Today I came across some information that puts my hairless pate issue onto the back burner. A recent article in the Myeloma Beacon (see Helpful Links on the side bar of this page) reveals that the FDA has issued an extensive update about Revlimid (lenalidomide) and second cancers.
Here is a highlight from the article as it affects my situation:
"The new Food and Drug Administration’s analyses show that newly
diagnosed multiple myeloma patients treated with Revlimid maintenance
therapy after stem cell transplantation are three times more likely to
develop a second cancer than patients who do not receive Revlimid
Data from three ongoing clinical trials show so far that 7.9 percent
of newly diagnosed patients receiving Revlimid maintenance have
developed a second cancer, compared to 2.8 percent of patient who
received a placebo. Patients receiving Revlimid were more likely to
develop acute myelogenous leukemia, myelodysplastic syndromes, and Hodgkin’s lymphoma. The median time from start of Revlimid treatment till diagnosis of a second cancer was two years."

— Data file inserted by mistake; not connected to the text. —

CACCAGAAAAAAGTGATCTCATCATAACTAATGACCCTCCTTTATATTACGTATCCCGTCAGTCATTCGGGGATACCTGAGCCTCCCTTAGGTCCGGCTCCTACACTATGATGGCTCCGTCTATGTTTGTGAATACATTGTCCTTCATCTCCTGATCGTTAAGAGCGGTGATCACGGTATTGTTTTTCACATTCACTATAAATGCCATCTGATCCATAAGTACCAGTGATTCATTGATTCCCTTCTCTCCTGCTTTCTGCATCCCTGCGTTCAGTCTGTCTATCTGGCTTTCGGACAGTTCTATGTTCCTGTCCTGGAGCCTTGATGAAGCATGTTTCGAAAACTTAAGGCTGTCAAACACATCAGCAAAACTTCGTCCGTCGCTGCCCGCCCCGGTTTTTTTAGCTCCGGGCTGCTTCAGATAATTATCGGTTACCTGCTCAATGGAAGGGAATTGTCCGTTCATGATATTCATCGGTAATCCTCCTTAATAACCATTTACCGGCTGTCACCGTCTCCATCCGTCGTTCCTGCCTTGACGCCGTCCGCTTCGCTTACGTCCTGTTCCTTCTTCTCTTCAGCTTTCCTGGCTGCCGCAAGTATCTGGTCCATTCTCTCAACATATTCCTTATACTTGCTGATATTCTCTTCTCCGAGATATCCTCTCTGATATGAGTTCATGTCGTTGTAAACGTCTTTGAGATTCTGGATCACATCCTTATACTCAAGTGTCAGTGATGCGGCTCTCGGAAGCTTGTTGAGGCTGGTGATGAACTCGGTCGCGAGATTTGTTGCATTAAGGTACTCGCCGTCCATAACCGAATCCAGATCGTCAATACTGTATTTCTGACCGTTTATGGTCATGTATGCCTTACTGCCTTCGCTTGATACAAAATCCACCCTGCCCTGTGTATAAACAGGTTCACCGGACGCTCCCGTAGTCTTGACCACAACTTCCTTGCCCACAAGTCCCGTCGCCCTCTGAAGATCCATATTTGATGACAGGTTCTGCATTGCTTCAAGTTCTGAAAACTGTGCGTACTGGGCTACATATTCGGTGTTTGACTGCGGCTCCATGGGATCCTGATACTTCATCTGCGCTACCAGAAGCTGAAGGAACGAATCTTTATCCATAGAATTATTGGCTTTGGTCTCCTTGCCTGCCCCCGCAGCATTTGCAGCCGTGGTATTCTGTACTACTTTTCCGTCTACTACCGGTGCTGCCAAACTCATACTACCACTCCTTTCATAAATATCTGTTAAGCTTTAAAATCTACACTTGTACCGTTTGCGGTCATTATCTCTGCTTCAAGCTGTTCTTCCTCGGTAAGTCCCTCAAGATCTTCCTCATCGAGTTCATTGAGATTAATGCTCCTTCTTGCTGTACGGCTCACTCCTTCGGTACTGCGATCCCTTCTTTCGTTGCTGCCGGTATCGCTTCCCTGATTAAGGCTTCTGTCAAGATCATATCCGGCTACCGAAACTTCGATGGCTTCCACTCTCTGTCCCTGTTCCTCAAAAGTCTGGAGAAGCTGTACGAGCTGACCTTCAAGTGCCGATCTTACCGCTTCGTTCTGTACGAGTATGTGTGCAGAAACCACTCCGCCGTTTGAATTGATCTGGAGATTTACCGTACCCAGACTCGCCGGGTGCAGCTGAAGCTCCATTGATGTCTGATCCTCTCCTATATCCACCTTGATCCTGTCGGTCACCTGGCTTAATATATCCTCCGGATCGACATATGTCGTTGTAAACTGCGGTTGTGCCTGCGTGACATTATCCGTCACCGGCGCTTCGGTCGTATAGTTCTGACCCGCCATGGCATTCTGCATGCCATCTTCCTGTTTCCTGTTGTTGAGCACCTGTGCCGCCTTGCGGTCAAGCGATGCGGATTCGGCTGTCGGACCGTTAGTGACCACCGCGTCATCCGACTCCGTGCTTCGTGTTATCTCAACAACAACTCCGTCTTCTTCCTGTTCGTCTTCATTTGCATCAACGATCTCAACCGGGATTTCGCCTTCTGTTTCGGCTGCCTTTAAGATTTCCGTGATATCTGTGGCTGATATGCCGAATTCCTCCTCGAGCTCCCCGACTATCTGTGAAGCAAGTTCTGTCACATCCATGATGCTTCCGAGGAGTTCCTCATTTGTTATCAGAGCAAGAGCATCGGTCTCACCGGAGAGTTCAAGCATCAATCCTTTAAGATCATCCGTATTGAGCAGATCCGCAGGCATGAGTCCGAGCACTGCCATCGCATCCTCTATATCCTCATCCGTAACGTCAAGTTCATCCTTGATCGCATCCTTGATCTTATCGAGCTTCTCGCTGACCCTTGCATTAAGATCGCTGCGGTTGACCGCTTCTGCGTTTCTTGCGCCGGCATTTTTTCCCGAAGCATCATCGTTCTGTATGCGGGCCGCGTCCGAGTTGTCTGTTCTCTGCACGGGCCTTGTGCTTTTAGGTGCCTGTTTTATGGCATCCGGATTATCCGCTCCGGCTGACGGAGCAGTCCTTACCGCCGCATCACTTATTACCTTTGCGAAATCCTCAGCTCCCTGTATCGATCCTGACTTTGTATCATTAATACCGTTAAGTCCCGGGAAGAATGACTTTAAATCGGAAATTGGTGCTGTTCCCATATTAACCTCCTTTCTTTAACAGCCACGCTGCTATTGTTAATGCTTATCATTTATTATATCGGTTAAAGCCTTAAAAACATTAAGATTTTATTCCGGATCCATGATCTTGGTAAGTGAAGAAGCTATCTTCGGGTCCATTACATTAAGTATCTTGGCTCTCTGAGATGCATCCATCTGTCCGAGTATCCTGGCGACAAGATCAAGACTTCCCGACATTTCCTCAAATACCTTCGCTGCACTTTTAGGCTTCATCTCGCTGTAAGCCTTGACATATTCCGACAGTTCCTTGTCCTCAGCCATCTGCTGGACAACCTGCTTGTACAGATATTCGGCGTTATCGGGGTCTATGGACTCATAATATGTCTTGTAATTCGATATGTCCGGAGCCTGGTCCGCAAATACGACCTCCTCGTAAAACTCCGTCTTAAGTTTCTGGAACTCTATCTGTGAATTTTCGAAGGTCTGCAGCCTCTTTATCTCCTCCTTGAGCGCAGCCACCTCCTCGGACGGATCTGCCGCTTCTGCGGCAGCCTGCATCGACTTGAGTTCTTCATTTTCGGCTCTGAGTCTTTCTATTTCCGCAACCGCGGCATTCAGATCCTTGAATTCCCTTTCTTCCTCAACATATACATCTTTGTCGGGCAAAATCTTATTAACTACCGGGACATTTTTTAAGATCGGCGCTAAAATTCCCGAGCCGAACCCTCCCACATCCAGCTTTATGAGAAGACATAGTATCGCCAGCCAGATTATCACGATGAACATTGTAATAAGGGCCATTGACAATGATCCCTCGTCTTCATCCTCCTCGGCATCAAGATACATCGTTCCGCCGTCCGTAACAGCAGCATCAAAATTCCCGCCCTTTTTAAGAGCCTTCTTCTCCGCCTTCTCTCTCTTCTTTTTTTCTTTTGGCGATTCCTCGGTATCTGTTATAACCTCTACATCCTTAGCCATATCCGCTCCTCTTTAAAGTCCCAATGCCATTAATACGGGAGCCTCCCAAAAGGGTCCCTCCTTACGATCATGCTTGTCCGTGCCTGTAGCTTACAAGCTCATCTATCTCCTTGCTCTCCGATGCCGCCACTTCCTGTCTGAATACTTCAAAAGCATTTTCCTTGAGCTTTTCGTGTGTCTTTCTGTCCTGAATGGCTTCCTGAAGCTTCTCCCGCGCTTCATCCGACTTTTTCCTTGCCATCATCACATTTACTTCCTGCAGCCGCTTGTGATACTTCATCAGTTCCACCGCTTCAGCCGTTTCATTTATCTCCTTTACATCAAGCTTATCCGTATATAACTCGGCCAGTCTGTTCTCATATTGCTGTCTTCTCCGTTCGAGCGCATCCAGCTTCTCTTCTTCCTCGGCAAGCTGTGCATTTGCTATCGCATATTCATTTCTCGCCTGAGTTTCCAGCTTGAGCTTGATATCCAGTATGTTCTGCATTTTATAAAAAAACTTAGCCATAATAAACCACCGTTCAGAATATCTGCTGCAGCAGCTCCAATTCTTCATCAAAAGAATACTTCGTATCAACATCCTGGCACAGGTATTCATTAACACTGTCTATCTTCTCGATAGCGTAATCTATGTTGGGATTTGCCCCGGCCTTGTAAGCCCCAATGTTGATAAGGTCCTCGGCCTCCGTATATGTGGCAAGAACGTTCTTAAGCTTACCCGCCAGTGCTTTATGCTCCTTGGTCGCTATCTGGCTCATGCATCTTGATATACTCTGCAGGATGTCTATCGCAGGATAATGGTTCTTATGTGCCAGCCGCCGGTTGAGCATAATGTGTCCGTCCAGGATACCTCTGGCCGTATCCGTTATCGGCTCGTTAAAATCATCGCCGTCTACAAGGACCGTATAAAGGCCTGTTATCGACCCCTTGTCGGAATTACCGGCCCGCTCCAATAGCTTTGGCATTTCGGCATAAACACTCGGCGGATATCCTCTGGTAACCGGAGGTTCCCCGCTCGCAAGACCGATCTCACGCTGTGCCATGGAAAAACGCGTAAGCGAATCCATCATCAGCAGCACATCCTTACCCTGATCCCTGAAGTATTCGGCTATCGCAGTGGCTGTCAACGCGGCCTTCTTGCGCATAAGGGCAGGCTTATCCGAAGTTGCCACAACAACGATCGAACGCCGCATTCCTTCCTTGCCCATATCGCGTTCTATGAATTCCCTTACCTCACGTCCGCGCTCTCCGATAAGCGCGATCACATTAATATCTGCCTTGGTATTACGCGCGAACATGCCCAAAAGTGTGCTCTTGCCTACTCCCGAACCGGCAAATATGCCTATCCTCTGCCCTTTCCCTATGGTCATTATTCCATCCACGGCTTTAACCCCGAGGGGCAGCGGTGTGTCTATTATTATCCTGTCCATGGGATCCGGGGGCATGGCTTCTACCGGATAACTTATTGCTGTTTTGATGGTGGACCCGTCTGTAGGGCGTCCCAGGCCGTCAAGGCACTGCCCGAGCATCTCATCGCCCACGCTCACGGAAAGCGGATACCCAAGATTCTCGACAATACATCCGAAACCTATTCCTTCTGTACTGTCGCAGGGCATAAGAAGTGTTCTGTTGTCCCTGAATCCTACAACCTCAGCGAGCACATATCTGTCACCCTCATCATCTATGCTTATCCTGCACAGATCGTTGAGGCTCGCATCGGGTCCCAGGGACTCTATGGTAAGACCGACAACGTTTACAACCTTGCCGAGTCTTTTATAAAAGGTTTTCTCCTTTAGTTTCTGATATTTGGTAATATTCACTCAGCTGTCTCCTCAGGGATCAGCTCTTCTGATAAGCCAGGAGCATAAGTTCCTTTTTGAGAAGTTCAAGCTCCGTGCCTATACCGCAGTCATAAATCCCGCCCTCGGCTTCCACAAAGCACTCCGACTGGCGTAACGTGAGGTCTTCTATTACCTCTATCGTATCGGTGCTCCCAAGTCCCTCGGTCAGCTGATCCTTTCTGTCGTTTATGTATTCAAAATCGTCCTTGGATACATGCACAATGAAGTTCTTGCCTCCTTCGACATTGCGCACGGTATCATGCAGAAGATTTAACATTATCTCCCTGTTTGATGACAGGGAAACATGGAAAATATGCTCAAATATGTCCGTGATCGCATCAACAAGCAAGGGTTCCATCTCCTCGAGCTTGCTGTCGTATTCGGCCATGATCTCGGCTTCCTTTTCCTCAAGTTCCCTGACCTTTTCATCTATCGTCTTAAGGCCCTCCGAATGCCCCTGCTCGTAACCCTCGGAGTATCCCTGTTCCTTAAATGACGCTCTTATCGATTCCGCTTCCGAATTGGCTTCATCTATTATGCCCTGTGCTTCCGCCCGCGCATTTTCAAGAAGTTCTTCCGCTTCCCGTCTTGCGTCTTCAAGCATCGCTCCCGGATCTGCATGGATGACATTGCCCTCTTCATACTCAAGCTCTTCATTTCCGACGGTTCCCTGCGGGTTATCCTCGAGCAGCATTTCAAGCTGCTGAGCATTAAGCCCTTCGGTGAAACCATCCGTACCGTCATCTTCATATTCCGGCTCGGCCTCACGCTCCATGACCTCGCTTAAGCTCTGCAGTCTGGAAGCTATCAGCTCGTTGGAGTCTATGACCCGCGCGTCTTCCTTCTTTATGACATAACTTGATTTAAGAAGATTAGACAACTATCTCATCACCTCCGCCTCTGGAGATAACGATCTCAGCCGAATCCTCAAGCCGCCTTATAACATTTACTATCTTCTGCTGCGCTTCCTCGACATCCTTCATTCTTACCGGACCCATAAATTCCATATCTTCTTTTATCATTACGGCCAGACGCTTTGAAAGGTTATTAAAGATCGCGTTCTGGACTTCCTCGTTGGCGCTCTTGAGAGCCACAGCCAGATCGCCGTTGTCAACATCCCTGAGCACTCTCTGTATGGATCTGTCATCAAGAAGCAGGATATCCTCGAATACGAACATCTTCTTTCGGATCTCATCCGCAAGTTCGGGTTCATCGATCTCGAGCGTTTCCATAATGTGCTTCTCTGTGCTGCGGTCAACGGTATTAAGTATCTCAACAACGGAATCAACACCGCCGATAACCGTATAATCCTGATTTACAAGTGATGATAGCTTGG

Here is a link to the full article: http://www.myelomabeacon.com/news/2012/05/07/fda-issues-extensive-update-about-revlimid-lenalidomide-and-second-cancers/
Now that has gotten my attention! In February, I completed 7 cycles of RVD (Revlimid, Velcade, dexamethasone) induction therapy, which involved taking 25 mg of Revlimid for 21 days out of each 28-day cycle. Now, as a followup to my stem cell transplant, I am scheduled to receive 4 more cycles of RVD consolidation therapy, which will involve taking 15 mg of Revlimid for 14 days out of each 21-day cycle. Then, the plan is for me to go on a Revlimid maintenance therapy, which will involve taking 10-15 mg of Revlimid only on a daily basis for the next three years (emphasis mine).
That's a lot of Revlimid! You might ask whether I plan to bring this issue to Dr. Richardson's attention during my DFCI visit next week. To borrow a phrase from a former Vice Presidential candidate, "You betcha!".